Lincecum Helped Shape, Reaffirm Tribe
Lincecum almost became an Indian in the
summer of 2005 (Photo: AP).
Such a rotation for the Indians was actually possible five years ago.
Back in 2005, the Indians were contending again with a young nucleus led by two young left-handed hurlers headlining the rotation in Sabathia and Lee. Both pitchers were far from their true Cy Young form they would find later on in their careers, but both were still very good and in the upper percentile of pitchers in the league.
Later that year over the summer the Indians drafted Lincecum in the 42nd round of the June Draft, which meant that all three pitchers - arguably three of the top five pitchers in the game today - were under the Indians' control for a short time in the summer of 2005.
Of course when you flash forward back to 2010, baseball's lack of parity when it comes to money doomed what could have been for the Indians. Instead of a rotation to build around for a decade, both Sabathia and Lee have since been sent away because of the belief that they inevitability could not be resigned. As for Lincecum, he turned down the Indians offer to sign and went back to school.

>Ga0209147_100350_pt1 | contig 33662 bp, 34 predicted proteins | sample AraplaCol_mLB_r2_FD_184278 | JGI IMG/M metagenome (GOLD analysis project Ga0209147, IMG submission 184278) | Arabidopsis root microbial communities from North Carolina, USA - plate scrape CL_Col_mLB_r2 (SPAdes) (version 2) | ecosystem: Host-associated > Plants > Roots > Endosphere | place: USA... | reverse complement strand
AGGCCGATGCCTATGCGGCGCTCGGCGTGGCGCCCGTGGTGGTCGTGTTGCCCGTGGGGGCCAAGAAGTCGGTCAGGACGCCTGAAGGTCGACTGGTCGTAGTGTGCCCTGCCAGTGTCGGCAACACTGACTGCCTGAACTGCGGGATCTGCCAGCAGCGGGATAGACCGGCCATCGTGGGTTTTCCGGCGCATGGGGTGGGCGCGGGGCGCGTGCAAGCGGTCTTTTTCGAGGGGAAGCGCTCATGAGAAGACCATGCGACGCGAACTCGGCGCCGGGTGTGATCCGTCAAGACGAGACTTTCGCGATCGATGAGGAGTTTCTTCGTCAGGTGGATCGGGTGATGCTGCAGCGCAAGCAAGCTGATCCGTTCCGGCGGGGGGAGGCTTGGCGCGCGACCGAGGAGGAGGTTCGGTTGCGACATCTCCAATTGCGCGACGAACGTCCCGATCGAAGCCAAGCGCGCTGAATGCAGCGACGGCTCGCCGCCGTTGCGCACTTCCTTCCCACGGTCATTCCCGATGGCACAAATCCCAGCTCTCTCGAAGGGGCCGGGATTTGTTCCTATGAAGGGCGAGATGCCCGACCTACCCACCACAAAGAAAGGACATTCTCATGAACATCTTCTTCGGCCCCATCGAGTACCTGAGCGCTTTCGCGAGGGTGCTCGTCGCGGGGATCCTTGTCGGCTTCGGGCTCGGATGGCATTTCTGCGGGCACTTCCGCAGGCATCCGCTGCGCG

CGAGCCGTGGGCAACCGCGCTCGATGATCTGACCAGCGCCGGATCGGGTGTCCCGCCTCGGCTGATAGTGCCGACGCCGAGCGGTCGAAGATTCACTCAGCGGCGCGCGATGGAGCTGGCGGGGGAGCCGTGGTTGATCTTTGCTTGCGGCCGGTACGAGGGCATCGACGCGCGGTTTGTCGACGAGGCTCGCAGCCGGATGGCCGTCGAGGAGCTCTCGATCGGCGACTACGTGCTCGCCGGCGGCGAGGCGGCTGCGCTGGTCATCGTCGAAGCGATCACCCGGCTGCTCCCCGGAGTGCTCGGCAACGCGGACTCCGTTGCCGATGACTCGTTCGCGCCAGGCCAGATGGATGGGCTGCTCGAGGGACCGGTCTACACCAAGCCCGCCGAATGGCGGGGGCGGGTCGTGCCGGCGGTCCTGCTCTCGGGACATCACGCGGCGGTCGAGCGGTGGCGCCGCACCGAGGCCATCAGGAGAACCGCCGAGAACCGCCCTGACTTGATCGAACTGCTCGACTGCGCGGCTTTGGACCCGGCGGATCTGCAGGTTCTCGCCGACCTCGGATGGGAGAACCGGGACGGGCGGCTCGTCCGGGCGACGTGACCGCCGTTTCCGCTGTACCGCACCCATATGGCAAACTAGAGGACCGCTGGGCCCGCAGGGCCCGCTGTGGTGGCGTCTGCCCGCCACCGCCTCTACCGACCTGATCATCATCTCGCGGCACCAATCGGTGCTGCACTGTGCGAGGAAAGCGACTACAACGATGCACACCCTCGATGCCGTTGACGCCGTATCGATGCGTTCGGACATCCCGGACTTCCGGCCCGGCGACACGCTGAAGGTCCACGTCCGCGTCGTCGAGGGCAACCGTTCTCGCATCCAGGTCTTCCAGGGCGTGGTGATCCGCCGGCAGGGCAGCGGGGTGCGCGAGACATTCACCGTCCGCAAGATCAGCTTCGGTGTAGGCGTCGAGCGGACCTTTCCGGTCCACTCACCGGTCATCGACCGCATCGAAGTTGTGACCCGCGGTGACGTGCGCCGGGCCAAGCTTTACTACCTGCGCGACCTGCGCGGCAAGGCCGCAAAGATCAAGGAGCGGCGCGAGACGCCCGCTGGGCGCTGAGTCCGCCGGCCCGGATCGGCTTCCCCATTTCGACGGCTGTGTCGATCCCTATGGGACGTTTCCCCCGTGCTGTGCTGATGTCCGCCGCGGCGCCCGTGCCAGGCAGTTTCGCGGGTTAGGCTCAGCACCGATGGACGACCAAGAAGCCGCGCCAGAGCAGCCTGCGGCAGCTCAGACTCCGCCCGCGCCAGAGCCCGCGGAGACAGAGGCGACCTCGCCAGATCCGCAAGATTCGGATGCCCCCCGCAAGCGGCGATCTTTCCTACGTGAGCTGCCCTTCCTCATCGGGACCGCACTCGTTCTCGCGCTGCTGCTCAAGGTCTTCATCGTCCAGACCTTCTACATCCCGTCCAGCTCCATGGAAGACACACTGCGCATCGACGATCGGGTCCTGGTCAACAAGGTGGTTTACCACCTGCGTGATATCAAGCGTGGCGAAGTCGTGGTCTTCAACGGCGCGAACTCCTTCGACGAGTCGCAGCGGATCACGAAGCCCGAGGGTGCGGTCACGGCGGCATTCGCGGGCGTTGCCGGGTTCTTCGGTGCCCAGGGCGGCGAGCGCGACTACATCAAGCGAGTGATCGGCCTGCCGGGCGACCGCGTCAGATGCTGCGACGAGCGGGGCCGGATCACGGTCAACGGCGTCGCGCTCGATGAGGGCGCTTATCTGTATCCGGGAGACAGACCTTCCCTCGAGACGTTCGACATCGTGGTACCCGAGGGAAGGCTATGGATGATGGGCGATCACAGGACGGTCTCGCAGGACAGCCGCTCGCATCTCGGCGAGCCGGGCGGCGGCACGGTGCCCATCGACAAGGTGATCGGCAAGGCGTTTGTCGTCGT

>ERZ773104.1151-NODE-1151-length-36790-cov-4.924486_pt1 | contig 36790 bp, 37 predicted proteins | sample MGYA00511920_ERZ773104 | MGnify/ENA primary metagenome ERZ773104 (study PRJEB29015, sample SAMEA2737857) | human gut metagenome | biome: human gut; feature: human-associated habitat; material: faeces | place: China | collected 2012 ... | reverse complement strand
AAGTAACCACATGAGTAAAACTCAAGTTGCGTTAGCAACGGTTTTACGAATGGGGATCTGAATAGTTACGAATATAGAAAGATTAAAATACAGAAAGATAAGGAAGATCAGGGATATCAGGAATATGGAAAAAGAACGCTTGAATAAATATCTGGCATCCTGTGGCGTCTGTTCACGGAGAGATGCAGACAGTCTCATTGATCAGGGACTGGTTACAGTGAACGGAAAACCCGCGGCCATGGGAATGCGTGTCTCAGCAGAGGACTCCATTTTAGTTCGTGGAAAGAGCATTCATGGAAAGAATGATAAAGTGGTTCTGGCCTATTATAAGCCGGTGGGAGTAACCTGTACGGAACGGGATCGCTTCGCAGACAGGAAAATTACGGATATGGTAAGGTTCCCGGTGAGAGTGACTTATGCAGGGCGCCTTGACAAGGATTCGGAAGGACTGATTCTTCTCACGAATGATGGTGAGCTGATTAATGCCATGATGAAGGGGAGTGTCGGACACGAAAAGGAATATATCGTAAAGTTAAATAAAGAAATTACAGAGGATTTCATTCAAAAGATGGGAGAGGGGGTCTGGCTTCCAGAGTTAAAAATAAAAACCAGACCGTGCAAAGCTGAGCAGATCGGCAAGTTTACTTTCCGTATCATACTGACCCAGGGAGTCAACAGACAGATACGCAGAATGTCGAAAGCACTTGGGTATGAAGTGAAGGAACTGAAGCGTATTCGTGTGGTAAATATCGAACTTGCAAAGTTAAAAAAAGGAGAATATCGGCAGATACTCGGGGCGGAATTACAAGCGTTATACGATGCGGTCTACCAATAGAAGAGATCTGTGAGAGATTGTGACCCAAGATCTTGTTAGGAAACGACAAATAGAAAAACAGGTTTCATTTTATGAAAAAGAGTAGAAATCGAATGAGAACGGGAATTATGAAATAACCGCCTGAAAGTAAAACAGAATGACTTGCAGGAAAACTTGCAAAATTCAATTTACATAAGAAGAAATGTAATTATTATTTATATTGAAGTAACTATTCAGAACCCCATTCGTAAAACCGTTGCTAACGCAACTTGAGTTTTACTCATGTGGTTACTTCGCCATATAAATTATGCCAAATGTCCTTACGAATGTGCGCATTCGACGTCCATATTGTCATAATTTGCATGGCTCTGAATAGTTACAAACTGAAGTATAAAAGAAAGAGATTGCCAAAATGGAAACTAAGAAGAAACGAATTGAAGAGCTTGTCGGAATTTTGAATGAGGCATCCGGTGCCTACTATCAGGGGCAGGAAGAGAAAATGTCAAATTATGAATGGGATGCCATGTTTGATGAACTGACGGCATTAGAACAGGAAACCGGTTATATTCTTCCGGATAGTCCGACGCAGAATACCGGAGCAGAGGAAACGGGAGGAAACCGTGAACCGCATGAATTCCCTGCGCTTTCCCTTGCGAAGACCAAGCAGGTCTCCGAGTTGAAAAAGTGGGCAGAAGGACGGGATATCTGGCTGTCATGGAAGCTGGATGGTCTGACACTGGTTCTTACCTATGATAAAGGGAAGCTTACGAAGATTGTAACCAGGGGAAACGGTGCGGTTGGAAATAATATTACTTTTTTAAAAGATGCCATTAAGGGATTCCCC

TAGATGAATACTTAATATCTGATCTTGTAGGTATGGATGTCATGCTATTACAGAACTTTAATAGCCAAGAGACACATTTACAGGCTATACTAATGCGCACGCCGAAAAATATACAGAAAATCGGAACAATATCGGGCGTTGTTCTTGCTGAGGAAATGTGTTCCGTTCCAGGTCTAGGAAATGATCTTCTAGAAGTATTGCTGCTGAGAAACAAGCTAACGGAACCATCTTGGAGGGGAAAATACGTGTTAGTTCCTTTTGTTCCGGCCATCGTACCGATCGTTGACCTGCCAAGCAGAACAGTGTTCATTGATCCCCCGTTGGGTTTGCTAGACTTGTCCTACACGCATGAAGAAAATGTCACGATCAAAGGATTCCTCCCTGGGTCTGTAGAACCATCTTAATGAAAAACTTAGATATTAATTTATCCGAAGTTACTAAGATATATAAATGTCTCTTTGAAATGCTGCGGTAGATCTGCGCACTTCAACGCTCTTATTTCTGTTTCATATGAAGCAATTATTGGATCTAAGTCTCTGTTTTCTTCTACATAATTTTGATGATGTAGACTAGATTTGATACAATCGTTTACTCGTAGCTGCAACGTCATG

But the story behind why Lincecum was not signed, at least from the Indians perspective, has never really been shared. Until now.
Going back five years to the negotiations between the Indians and Lincecum, it was really something of a first that baseball had experienced with regard to the draft. That is, a player taken in the very late rounds with extremely high bonus demands getting sincere interest from a Major League team wanting to sign him.
When you get to the late rounds of the draft teams are usually drafting for need by picking up signable players to